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57th anniversary of North America’s biggest earthquake

Today in science: March 27, 1964. On this date, the most powerful earthquake ever recorded in North America struck in the Prince William Sound southeast of Anchorage, Alaska, at 5:36 p.m. local time. The 9.2-magnitude temblor rocked the state for more than four minutes, spawning a tsunami that reached all the way to Hawaii and Northern California. The massive quake is known as the Great Alaska Earthquake or the Good Friday Earthquake. According to the U.S. Geological Survey (USGS), it holds the record for the second-largest earthquake ever recorded on Earth, behind the 1960 Chile quake (which had a magnitude of about 9.5).

It had been a relatively warm day that day in Anchorage, Alaska’s largest city, about 75 miles (120 km) from the quake’s epicenter. Schools were closed for Good Friday, along with many offices. As the quake began, dozens of blocks of buildings were leveled or heavily damaged in Anchorage.

The city of Valdez, closest to the epicenter, was completely destroyed.

Street with many huge cracks, a large section about a man's height lower than the rest.
Damage to Fourth Avenue in Anchorage, Alaska, caused by the Good Friday Earthquake. The sidewalk on the left started out at the level of the street on the right. Image via Wikimedia Commons.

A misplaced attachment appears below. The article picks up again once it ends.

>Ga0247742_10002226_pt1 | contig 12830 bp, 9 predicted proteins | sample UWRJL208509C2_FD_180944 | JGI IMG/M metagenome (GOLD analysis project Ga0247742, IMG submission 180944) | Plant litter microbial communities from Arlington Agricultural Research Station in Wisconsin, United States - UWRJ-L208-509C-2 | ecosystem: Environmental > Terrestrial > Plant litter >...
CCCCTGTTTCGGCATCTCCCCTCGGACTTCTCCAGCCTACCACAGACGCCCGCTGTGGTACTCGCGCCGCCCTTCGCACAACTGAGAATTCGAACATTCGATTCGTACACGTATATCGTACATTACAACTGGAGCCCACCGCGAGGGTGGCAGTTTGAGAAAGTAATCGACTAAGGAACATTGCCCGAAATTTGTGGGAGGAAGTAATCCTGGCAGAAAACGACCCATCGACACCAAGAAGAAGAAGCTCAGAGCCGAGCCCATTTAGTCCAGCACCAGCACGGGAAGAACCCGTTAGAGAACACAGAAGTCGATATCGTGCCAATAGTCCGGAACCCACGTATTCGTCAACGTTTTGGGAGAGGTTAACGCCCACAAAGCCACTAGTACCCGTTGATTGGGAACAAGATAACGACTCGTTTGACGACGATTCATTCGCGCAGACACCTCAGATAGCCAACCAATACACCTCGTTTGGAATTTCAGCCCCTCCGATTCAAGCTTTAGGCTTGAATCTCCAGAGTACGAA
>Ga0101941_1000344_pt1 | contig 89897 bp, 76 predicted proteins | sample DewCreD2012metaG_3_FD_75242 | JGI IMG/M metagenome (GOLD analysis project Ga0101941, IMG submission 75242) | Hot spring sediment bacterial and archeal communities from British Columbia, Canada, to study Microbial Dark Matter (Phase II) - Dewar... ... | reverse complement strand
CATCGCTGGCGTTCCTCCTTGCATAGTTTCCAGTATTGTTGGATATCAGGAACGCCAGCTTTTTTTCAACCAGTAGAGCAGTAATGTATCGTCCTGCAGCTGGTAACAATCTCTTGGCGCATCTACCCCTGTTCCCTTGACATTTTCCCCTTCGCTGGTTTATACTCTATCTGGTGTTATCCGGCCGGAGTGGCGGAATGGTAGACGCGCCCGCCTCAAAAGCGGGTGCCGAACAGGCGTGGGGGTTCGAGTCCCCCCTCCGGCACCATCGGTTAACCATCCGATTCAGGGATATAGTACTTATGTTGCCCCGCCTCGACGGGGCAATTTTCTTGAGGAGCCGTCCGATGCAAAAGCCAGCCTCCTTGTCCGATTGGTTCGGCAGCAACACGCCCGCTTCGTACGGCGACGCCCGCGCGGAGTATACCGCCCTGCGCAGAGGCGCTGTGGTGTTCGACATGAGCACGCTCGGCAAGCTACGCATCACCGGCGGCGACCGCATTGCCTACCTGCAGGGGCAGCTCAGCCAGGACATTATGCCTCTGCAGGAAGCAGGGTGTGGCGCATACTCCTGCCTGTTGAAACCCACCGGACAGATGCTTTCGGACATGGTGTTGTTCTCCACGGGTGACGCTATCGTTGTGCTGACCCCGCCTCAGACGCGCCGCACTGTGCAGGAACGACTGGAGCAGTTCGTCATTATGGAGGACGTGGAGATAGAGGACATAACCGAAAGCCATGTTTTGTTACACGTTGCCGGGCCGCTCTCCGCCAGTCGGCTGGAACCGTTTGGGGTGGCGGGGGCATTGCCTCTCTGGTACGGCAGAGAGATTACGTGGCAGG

The prolonged shaking resulted in many natural changes as well. The Latouche Island area, for example, moved to the southeast by nearly 60 feet (20 meters), according to the Alaska Earthquake Center.

USGS now estimates the earthquake and its accompanying tsunami caused $311 million in damages across the state of Alaska.

Ground torn into huge tumbled chunks with evergreen trees pointing every direction.
During the 1964 Good Friday Earthquake in Alaska, both human and natural areas sustained damage. This image is from the Turnagain Heights neighborhood of Anchorage, Alaska. Image via NOAA/ Wikimedia Commons.
Aerial view of houses and trees tumbled down a long hillside with many large, deep cracks.
Landslide damage in the Turnagain Heights neighborhood of Anchorage, Alaska. Image via USGS/ Wikimedia Commons.

And yet loss of human life was relatively small. Only 130 people were killed. The UAF Alaska Earthquake Center said the low death rate was:

… due to low population density, the time of day and the fact that it was a holiday, and the type of material used to construct many buildings (wood).

Map in bright colors of Alaska south coast, with uplift and subsidence areas outlined.
View larger. | Map of southern Alaska showing the epicenter of the 1964 Good Friday Earthquake (red star). Image via USGS.

The 1964 Great Alaska Earthquake didn’t come close to the loss of life from two slightly smaller and more recent quakes: the December 26, 2004, Indian Ocean 9.1-magnitude earthquake and tsunami (third-largest earthquake recorded on a seismograph, with over 230,000 people killed in 14 countries) and the March 11, 2011, 9.0-magnitude earthquake in Japan (fifth-largest earthquake recorded on a seismograph, with nearly 16,000 deaths).

In 1964, Alaska was sparsely populated. Today’s Alaska has a larger human population. If and when a similar quake strikes again, the death toll might be higher.

Click here for more photos of the 1964 Alaska earthquake.

Aerial view of shoreline with miles of flattened structures.
The waterfront in Seward, Alaska, a few months after the 1964 Good Friday earthquake. Image via USGS/ Wikimedia Commons.

Bottom line: The most powerful earthquake to ever strike North America rocked south-central Alaska on Good Friday, March 27, 1964, and registered a magnitude 9.2 on the Richter scale.

March 27, 2021

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